Study gives hopeful results: “Still better immunity b …

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Our immune system can fight a second corona infection better than initially thought. This is according to new research published in the American newspaper ‘The New York Times’. Our cells store information about Covid-19, which means that the body is better equipped to fight the virus in the event of a second infection.

Various recent studies have shown that our body stores a lot of information about the corona virus. Researchers are therefore hopeful that we can indeed build long-term immunity against the virus. The antibodies and immune cells, the so-called B and T cells that recognize the virus in the body, appear to be still active months after infection and to defend themselves against Covid-19 if necessary. Whether you became seriously ill with the first infection or only had mild symptoms would not matter.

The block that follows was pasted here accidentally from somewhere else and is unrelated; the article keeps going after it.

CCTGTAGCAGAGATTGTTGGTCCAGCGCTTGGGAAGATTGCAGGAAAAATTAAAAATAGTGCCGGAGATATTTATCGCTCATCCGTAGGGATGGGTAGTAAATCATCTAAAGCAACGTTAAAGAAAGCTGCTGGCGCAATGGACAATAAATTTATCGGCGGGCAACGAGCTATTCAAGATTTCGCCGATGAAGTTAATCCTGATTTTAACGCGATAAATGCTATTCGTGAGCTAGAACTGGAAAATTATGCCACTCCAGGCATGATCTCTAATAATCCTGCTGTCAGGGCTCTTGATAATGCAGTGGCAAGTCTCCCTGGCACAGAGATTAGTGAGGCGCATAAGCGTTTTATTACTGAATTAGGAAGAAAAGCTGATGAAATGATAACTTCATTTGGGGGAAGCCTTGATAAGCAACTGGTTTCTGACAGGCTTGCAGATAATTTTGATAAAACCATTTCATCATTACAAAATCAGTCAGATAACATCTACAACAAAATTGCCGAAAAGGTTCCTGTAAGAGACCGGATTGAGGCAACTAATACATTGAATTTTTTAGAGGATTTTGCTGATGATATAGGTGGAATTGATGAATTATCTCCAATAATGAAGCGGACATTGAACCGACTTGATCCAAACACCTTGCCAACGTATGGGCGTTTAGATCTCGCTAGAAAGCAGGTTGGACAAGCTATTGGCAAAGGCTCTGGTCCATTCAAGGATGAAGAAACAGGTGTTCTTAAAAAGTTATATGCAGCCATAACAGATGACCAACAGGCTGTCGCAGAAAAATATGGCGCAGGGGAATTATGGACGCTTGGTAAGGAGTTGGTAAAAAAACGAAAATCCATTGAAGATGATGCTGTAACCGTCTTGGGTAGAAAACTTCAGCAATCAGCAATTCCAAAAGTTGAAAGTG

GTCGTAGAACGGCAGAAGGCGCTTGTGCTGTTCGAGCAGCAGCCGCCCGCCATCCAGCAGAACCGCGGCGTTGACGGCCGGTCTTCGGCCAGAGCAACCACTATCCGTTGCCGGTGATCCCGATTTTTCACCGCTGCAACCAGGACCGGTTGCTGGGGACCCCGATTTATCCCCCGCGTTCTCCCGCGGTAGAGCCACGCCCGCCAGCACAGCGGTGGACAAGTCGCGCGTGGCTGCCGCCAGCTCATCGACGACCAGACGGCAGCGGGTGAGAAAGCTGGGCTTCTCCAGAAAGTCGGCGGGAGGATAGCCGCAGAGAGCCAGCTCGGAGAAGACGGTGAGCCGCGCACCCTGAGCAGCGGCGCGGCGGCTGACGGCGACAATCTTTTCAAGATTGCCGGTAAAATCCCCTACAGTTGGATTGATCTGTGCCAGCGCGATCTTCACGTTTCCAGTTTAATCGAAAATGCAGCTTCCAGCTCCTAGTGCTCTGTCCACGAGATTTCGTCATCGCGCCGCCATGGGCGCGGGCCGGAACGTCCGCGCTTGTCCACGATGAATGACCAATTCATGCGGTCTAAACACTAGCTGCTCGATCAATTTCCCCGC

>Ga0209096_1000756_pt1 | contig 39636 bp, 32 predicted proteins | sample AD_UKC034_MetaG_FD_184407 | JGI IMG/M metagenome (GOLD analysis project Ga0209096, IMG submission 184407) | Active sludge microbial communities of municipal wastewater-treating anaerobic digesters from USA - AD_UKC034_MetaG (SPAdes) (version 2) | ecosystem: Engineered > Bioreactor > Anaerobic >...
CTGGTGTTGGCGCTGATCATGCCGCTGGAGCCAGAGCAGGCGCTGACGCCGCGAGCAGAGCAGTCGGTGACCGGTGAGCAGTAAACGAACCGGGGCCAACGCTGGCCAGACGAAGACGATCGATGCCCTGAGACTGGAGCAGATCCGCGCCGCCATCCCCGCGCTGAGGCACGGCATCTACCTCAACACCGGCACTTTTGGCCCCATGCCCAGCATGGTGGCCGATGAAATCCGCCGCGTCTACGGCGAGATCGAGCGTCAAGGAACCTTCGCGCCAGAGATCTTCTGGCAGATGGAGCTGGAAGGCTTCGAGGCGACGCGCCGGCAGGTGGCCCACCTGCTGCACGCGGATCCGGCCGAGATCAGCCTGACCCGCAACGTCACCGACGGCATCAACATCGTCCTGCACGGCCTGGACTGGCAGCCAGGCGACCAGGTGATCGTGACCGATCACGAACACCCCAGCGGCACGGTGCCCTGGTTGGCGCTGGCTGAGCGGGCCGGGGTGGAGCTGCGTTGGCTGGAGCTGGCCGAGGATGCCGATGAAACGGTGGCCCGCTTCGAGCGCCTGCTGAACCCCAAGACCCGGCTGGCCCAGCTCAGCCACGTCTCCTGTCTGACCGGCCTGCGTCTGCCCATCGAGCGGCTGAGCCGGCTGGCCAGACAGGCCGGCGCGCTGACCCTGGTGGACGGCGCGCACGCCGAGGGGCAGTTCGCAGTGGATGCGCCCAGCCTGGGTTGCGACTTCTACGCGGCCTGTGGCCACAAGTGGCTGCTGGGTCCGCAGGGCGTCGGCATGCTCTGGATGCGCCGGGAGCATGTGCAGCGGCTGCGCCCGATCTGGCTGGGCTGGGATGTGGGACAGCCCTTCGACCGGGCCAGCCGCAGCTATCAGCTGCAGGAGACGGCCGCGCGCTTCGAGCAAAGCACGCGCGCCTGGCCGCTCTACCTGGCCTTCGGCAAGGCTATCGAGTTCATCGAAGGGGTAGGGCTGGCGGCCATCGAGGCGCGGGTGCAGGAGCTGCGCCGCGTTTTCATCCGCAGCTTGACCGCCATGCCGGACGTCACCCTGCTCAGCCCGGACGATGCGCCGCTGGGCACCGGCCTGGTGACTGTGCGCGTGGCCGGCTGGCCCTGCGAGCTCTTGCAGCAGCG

The research is confirmed by immunologist Marion Pepper from the University of Washington. “This is what we were all hoping for,” she says The New York Times. “Our body has everything for a protective and above all complete immune response that can render the virus harmless.” But despite the positive signs, Pepper remains cautious. “The proof has yet to be provided. This will only come when it is established that most patients who come into contact with Covid-19 a second time can successfully fight the virus. ” In concrete terms: with a second attack, our body is no more vulnerable to the virus.

Warriors

And it’s not just the antibodies, a protein, that will then protect us. “The immune system is a complex whole. Antibodies are only part of that. It is quite possible that the virus in our body is safe for antibodies, but not for T cells, for example, which in turn stimulate B cells. ” Most B cells have an expiration date and die again after a few weeks. “But some B cells still remain. If the body is attacked by the virus again, they will still produce antibodies and fight back. ”

Same with the T cells. They, too, could still be found in the blood of former patients months after the coronavirus was cured. “But I would like to stress that the real proof has yet to be provided,” says Pepper. “There is a need for more in-depth research, but these results are already encouraging.”

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